Book by book, and with donations large and small -- some from people who are illiterate -- a library is taking shape in one of the poorest places in destitute Haiti.
Cite Soleil, a slum in the capital Port-au-Prince that is home to half a million people, used to be known for how dangerous it was as gangs fought each other in its narrow alleys for control of the neighborhood.
That violence ended about two years ago, and one of the young men living in the slum came up with the idea of building a place for people to read and learn.
"The youths who were fighting each other reached an understanding. They wanted peace. So we said we needed to create a movement to get guns out of kids' hands and replace them with books," said Joseph Benson, 27.
Access to education is weak in Cite Soleil, which opens onto Port-au-Prince Bay -- it has only one public high school. Nationwide, half of all Haitians cannot read or write, according to the UN children's agency (UNICEF).
Over the years, Haiti has seen many social development projects win financing from non-governmental organizations or foreign countries but many did not make it off the drawing board. Of those that did, many fizzled out due to lack of public support.
The youths behind the library project were acutely aware of this, and went directly to the people of Cite Soleil.
"We decided we had to get everyone in Cite Soleil involved. So we took to the street and started asking for donations," said Benson.
- 'Everyone needs to participate' -
The name of the project features the Creole word 'konbit', which recalls collective work done in the countryside in this Caribbean country, the poorest in the Americas.
Over the course of a year, the equivalent of around $74,000 and some 10,000 books have been collected.
Construction began a month ago. The library complex will include a conference room, a cafeteria and a computer lab, and the completion date is unclear.
The total budget for the project will be about $500,000 so fundraising is ongoing -- and easier as residents see the project unfold.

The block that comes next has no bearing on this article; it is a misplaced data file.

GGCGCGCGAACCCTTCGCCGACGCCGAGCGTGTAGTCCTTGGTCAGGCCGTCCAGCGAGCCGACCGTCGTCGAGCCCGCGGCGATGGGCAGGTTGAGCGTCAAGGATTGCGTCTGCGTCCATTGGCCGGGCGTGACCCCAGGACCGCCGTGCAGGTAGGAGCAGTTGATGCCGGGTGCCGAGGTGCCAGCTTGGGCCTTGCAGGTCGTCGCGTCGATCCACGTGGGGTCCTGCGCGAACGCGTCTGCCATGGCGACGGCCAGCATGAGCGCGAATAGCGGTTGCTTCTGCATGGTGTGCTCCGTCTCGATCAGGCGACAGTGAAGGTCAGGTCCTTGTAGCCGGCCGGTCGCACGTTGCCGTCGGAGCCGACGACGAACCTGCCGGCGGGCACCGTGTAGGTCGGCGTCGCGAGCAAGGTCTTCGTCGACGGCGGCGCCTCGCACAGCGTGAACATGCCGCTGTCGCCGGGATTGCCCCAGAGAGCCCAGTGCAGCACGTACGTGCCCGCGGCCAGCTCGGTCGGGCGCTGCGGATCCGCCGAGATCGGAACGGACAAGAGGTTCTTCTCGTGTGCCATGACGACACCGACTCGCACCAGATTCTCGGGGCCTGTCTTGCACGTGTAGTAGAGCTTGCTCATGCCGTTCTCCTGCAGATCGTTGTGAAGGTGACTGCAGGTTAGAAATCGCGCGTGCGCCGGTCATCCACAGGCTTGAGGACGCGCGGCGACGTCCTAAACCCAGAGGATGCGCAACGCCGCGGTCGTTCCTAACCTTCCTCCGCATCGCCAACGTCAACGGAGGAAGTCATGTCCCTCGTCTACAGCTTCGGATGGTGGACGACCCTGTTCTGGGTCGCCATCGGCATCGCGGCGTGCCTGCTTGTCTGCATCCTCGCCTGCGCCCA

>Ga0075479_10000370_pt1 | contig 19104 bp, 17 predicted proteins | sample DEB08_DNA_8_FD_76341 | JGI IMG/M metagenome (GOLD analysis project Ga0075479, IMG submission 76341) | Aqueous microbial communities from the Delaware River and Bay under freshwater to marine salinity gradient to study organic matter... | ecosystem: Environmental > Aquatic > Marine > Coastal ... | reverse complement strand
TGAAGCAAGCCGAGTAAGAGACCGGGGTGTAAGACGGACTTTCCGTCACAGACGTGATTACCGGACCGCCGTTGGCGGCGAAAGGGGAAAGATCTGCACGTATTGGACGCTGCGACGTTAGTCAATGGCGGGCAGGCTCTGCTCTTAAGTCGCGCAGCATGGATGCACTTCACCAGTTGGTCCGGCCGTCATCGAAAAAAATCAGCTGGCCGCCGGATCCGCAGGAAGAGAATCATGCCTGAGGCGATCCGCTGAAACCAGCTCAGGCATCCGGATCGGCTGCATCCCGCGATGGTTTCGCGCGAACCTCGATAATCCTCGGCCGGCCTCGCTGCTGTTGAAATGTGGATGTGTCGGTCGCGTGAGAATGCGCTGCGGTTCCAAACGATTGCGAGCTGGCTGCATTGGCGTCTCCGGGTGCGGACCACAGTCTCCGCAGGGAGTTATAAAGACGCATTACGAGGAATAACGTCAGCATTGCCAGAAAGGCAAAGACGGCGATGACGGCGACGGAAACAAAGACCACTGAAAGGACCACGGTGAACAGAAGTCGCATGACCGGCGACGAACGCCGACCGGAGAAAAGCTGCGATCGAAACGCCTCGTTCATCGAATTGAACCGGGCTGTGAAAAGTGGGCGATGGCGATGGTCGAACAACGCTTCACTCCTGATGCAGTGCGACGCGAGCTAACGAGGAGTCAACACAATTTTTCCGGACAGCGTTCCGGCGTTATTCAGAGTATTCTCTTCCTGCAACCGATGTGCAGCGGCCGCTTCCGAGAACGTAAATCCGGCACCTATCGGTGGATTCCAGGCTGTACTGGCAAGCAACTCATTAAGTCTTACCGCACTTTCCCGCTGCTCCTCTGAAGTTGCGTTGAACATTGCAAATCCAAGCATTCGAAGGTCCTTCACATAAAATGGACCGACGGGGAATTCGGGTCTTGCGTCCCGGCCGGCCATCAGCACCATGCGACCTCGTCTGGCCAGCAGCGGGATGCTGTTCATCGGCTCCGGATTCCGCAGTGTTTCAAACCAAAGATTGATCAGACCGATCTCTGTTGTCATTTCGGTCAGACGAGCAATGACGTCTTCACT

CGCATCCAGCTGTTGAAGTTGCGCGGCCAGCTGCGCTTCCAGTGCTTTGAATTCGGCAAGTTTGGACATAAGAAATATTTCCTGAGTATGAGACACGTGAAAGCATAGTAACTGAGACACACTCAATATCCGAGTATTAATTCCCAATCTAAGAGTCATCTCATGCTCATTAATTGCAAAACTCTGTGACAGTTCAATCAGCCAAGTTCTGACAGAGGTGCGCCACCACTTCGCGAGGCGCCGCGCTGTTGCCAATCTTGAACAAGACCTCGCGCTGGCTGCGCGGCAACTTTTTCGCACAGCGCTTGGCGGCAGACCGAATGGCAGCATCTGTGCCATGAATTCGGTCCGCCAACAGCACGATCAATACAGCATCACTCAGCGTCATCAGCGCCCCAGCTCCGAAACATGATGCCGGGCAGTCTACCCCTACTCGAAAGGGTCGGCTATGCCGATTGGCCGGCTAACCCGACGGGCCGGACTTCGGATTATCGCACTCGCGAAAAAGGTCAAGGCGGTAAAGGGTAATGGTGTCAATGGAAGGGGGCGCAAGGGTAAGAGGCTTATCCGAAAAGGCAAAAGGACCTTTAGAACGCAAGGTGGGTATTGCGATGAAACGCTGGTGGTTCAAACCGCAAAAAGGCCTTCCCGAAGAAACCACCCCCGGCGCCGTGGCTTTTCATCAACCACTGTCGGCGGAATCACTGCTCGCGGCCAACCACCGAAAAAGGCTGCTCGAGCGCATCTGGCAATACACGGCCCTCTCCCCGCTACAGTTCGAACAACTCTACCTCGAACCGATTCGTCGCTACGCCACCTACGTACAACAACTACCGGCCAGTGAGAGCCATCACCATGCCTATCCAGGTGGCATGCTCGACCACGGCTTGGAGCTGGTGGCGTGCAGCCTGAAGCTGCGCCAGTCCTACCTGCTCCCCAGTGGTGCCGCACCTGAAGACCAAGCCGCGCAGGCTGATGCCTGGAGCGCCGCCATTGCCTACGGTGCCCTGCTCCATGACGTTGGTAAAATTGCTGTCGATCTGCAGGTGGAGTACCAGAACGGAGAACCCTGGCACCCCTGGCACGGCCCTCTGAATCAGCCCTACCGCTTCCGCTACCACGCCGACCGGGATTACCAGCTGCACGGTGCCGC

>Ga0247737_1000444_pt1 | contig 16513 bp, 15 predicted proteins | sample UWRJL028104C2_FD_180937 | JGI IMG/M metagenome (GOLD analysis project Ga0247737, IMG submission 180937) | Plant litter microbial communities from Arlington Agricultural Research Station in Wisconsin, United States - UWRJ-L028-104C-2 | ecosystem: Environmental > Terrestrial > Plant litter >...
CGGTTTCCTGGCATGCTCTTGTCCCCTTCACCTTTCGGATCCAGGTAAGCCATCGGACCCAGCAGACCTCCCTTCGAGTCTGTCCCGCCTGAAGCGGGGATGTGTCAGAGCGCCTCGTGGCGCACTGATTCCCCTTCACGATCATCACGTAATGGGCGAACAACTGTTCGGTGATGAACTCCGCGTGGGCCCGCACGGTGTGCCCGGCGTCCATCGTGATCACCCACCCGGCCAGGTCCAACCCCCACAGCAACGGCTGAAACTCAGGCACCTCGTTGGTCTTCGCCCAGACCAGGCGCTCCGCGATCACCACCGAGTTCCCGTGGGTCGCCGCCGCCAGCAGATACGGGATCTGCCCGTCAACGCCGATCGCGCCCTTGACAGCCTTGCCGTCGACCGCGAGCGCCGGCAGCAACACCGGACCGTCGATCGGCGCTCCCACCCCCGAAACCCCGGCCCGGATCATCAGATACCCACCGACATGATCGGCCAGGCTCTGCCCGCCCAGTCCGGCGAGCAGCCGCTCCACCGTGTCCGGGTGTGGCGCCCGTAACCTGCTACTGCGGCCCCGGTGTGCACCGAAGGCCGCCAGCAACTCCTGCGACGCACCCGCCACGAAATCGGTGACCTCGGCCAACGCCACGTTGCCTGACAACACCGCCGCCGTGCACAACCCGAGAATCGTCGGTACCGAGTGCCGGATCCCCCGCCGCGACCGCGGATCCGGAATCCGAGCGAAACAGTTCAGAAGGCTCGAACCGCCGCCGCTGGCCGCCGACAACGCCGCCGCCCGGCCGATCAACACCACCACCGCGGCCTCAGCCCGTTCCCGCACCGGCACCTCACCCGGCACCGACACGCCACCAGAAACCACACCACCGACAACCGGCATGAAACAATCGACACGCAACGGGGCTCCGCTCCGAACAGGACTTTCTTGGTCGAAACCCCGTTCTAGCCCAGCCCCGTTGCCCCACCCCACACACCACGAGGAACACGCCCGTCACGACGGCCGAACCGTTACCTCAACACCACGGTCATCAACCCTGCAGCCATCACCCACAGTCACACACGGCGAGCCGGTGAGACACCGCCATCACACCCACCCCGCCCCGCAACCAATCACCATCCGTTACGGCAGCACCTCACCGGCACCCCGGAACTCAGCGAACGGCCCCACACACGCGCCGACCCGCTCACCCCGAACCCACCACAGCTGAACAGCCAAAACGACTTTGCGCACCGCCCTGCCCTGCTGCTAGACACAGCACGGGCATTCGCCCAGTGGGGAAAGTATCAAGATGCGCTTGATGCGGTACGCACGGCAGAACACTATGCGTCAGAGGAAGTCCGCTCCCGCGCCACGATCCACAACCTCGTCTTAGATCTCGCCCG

Everybody who donates gets their picture taken. Help is also coming in from foreigners.
The donating spirit has even hit a police station across the street from the job site: it is donating water for two months to help prepare cement.
An officer assigned to Cite Soleil has become one of its biggest champions.
"As I am directly involved in security issues, I understand the need to reach out to young people," said Ricardo Antonio Joseph, who belongs to a unit specializing in crowd control.
Joseph finagled a donation of 550 books from a publishing house where he has contacts.
More than 4,000 donors altogether have chipped in toward building the library.
"If we want calm to remain here, everyone needs to participate. It's not just the job of elected officials or residents of Cite Soleil, but it's everyone's responsibility," said Joseph.
- Donations big and small -
Louino Robillard, one of the leaders of the project, said he has been moved by donations from the poorest of Haitians.
"What has really pleased me and motivated me are people who do not know how to read but who still give money and say, 'Here are my 50 gourdes. It is for my child. I want him to get a good education,'" said Robillard. That's less than a dollar.
He said 80 percent of the donors are people from Cite Soleil -- students, merchants, professionals.
"This means we have a population that is willing to change its way of thinking," he added.
The team spirit of the slum has inspired hope in the foreman of the construction site, Lexy Feton.
"I have seen a lot of things in Cite Soleil but this is the first time there has been such a project. Everybody in the neighborhood helps as much as they can," the 45-year-old man in a hardhat said.